Have you ever imagined, then, the guilt in loving one so? The guilt in a love that from the moment it begins, it has born at its heart the seeds of distrust and the shadow of someone’s death. The guilt in knowing that no matter what you try to undercompensate or overcompensate, you will never be able to fill in the existence of another life. The guilt in jealousy, betrayal to one’s belief, and most important of all, betrayal to a life we hold dear.

And yet, such a one is Sensei. He carries on loving Ojosan, no matter what. He treats her with utmost kindness and gentleness, because her existence is the only pure beauty left in his life. He savors every moment of his life by Ojosan’s side, knowing that she knows his heart is not there. All the while, at the heart of thing, he know that he will only live on as the symbol of atonement for his friend’s death.

But how can one atone for another life?

I recall the conversation I had with a friend not long ago. You may have heard it from the previous episodes. He said he had wanted to die a long time ago.

And what would you do, then? I asked

I don’t know, he said.

Will I be enough of a reason for you to live? I asked

I don’t know, he said, and then later on, But you have been kind enough to me.

And me being kind enough is still not a reason for you to live?

I don’t know, he said again, I had been wanting my own end for a long time.

If I had known what could save a life, I thought to myself then, I would stay up with you all night. I guess that is also the guilt in loving. In thinking that I, somehow, could not use love to conquer the darkness seeded deep in my friend’s heart. In not knowing what would be enough. In the notion that nothing will ever be enough to fill the heart of thing.

But back to Sensei.

“I do not want your admiration now, because I do not want your insults in the future. I bear with my loneliness now in order to avoid greater loneliness in the years ahead. You see, loneliness is the price we have to pay for being born in this modern age, so full of freedom, independence, and our own egotistical selves.”

Natsume Soseki, Kokoro

I am reminded of Jean Paul-Satre’s famous work of existentialism, “Nausea.” The idea of not owning up to anyone or anything, and not owing to anyone or anything either. Not wanting admiration, and not wanting to hear insults either. The notion of existentialism is symbolized in Sensei by his statement, a modern age so full of freedom, independence, and our own egotistical selves. The constant fear of actions and the consequences of those actions later on. The constant fear of regrets having done the deeds and not having done the deeds. The constant fear of our own freedom, independence, and egotistical selves.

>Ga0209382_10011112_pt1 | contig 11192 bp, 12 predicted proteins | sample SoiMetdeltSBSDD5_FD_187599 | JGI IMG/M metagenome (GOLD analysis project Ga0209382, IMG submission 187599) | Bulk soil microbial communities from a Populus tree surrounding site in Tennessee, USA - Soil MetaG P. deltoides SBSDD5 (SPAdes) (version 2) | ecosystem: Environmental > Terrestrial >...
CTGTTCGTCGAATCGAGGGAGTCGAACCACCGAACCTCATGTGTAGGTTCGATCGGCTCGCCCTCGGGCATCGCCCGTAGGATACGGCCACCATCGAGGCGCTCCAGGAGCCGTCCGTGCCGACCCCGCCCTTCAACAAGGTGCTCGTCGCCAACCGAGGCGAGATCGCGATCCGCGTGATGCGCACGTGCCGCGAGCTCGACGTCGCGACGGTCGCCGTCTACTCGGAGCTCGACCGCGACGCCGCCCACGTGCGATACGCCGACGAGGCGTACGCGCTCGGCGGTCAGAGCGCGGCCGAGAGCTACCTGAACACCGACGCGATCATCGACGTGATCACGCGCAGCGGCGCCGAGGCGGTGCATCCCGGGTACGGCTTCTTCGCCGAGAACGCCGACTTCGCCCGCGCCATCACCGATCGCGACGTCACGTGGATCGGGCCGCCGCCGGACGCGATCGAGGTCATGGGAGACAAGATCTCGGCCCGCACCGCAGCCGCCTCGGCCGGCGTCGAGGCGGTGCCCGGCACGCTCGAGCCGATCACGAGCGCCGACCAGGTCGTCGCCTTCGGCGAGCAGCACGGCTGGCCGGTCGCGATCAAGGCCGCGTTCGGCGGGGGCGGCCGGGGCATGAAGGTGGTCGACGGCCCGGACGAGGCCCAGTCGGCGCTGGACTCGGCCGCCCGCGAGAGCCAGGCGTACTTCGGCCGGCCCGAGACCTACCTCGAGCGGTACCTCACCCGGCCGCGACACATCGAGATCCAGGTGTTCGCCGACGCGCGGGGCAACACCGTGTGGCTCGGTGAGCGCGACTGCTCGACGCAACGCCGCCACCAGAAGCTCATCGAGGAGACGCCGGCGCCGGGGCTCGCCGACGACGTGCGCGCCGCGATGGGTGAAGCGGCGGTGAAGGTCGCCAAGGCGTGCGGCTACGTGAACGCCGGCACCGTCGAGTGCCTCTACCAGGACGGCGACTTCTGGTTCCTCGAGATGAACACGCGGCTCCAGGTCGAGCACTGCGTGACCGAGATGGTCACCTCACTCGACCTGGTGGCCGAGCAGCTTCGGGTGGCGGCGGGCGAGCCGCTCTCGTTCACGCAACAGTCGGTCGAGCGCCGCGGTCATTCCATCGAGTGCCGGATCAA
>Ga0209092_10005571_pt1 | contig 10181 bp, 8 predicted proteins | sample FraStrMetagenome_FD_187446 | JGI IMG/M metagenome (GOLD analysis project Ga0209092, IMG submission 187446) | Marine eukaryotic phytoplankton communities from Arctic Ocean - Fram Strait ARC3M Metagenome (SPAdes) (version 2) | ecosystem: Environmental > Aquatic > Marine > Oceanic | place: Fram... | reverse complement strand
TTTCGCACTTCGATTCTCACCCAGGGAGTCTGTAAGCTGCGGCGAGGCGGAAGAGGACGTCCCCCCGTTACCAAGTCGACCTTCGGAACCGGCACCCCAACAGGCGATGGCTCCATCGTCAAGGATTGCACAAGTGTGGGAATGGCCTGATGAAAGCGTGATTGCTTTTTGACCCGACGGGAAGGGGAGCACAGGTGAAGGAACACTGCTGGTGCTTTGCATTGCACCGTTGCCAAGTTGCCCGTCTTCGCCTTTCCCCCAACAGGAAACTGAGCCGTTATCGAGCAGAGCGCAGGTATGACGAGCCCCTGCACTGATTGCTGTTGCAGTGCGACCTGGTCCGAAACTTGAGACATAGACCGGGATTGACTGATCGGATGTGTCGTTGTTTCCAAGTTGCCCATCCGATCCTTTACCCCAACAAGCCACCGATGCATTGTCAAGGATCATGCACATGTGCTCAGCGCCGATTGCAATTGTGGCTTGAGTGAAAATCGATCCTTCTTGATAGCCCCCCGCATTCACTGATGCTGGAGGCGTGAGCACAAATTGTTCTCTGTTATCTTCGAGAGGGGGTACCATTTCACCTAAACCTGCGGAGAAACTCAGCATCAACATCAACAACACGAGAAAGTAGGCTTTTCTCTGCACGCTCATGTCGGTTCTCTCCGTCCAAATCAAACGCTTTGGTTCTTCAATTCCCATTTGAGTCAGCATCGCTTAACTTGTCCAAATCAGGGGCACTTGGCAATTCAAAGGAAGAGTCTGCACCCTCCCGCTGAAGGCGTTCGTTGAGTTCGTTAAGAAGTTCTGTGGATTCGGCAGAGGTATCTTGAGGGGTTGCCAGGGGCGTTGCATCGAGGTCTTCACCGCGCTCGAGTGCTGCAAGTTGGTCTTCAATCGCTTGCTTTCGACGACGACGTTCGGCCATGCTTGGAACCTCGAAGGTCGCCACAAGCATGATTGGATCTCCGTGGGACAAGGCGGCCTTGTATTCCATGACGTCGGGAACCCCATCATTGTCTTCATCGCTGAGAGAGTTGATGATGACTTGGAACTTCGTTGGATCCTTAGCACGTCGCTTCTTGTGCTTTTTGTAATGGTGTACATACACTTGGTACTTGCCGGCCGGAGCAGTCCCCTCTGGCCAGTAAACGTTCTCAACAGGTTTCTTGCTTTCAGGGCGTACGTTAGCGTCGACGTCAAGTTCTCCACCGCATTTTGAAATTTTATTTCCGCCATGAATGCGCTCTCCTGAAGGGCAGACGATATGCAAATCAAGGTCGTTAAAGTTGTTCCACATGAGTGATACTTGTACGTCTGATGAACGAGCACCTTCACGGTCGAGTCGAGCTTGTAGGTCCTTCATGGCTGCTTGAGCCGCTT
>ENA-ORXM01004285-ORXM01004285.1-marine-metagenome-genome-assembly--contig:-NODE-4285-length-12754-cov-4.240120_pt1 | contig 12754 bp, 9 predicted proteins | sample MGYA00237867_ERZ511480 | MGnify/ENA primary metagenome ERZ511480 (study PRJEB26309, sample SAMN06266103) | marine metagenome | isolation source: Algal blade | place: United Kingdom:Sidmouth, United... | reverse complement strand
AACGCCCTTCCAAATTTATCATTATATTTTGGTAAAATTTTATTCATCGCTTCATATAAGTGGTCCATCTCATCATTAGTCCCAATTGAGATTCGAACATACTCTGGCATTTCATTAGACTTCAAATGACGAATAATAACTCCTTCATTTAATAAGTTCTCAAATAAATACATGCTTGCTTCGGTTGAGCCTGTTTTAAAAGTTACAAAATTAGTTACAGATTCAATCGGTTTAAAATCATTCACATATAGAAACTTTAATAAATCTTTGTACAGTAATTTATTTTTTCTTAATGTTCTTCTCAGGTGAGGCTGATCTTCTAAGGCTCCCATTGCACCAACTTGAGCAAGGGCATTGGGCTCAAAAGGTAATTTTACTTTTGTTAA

One of my favorite fictional character said, There is no one universal way for everyone to be happy.

Sensei lives. He breaths and his heart beats with a calm, reassuring rhythm. In the sense that a person needs to breath and his heart needs to beat to live, then Sensei is living in the bare minimum sense of the word.

And yet, Sensei never truly lives. In the sense that a person needs to be happy to be alive and to fill his life with some meaning, then Sensei never meets that high requirement. And the purgatory he puts himself in does not help either.

I guess one could say that his whole life’s meaning is to protect Ojosan’s innocence and the beauty within it. But his notion of Ojosan’s happiness does not coincide with Ojosan’s defintion of happiness. Ojosan simply wants him to be happy. To have him laughing and talking energetically with his heart racing as he was when his friend was still alive. To turn everything back to zero and rewrite a few endings; cut a thing here, drop a thing there. And in his death, as he reaches for his own conclusion, he just further worsen the life of his wife, Ojosan. Thus, he is, indeed, once again caused more guilts by his loving and his egotistical self.

We often talk about the person that got away. So much that we never think about the ones that stay. Even if we mention the ones who stay, we never mention the pain left behind by the loss of a life. We never mention the empty chair at the dinner tables, the missing laughters amidst a long conversation, the soft touch of a hand, the voice, the figure, the shadow. Our life on earth is never really gone: it just disappears. And as the cycle goes on, the life that’s been loved and lived will return to us, once in a while, in the shape of a teardrop, mourning for the things that had been and the things that never will be.